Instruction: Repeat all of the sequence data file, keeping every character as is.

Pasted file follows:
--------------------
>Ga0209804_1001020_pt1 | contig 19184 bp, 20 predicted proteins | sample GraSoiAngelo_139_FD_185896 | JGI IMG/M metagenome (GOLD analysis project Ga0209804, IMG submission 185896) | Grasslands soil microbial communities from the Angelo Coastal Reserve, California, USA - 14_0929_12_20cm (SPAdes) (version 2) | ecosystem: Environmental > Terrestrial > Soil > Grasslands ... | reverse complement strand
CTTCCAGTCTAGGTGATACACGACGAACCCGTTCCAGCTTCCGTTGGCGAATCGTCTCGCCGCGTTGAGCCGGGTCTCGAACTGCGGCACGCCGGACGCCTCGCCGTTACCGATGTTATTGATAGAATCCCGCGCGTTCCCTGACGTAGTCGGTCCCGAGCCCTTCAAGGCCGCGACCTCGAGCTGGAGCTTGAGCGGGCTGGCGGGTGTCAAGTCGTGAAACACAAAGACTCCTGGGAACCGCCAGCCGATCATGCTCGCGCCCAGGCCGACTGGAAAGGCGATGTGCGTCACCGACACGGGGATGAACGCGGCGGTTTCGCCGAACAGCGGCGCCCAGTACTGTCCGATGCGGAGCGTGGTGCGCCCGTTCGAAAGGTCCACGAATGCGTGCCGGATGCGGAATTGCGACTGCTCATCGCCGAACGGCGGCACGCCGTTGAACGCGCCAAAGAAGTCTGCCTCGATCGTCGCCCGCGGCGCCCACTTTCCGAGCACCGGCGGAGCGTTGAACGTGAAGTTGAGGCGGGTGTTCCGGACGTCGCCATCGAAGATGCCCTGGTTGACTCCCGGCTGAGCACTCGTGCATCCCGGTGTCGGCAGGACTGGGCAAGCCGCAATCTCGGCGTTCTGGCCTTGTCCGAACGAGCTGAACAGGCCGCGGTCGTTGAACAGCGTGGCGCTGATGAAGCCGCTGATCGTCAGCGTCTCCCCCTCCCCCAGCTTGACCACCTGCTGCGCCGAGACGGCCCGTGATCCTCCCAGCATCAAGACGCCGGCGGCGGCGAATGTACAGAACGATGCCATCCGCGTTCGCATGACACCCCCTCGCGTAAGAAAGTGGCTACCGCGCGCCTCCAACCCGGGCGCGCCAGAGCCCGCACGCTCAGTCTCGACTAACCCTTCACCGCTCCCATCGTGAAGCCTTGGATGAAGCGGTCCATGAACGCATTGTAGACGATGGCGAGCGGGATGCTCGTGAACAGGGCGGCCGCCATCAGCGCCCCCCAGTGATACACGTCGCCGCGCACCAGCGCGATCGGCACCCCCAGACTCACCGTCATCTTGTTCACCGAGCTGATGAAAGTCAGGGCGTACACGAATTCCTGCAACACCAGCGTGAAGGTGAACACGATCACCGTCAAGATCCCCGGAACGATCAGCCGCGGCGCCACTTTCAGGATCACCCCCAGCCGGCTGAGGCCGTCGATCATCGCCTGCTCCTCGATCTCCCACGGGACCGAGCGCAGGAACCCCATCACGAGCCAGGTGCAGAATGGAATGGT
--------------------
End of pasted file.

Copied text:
>Ga0209804_1001020_pt1 | contig 19184 bp, 20 predicted proteins | sample GraSoiAngelo_139_FD_185896 | JGI IMG/M metagenome (GOLD analysis project Ga0209804, IMG submission 185896) | Grasslands soil microbial communities from the Angelo Coastal Reserve, California, USA - 14_0929_12_20cm (SPAdes) (version 2) | ecosystem: Environmental > Terrestrial > Soil > Grasslands ... | reverse complement strand
CTTCCAGTCTAGGTGATACACGACGAACCCGTTCCAGCTTCCGTTGGCGAATCGTCTCGCCGCGTTGAGCCGGGTCTCGAACTGCGGCACGCCGGACGCCTCGCCGTTACCGATGTTATTGATAGAATCCCGCGCGTTCCCTGACGTAGTCGGTCCCGAGCCCTTCAAGGCCGCGACCTCGAGCTGGAGCTTGAGCGGGCTGGCGGGTGTCAAGTCGTGAAACACAAAGACTCCTGGGAACCGCCAGCCGATCATGCTCGCGCCCAGGCCGACTGGAAAGGCGATGTGCGTCACCGACACGGGGATGAACGCGGCGGTTTCGCCGAACAGCGGCGCCCAGTACTGTCCGATGCGGAGCGTGGTGCGCCCGTTCGAAAGGTCCACGAATGCGTGCCGGATGCGGAATTGCGACTGCTCATCGCCGAACGGCGGCACGCCGTTGAACGCGCCAAAGAAGTCTGCCTCGATCGTCGCCCGCGGCGCCCACTTTCCGAGCACCGGCGGAGCGTTGAACGTGAAGTTGAGGCGGGTGTTCCGGACGTCGCCATCGAAGATGCCCTGGTTGACTCCCGGCTGAGCACTCGTGCATCCCGGTGTCGGCAGGACTGGGCAAGCCGCAATCTCGGCGTTCTGGCCTTGTCCGAACGAGCTGAACAGGCCGCGGTCGTTGAACAGCGTGGCGCTGATGAAGCCGCTGATCGTCAGCGTCTCCCCCTCCCCCAGCTTGACCACCTGCTGCGCCGAGACGGCCCGTGATCCTCCCAGCATCAAGACGCCGGCGGCGGCGAATGTACAGAACGATGCCATCCGCGTTCGCATGACACCCCCTCGCGTAAGAAAGTGGCTACCGCGCGCCTCCAACCCGGGCGCGCCAGAGCCCGCACGCTCAGTCTCGACTAACCCTTCACCGCTCCCATCGTGAAGCCTTGGATGAAGCGGTCCATGAACGCATTGTAGACGATGGCGAGCGGGATGCTCGTGAACAGGGCGGCCGCCATCAGCGCCCCCCAGTGATACACGTCGCCGCGCACCAGCGCGATCGGCACCCCCAGACTCACCGTCATCTTGTTCACCGAGCTGATGAAAGTCAGGGCGTACACGAATTCCTGCAACACCAGCGTGAAGGTGAACACGATCACCGTCAAGATCCCCGGAACGATCAGCCGCGGCGCCACTTTCAGGATCACCCCCAGCCGGCTGAGGCCGTCGATCATCGCCTGCTCCTCGATCTCCCACGGGACCGAGCGCAGGAACCCCATCACGAGCCAGGTGCAGAATGGAATGGT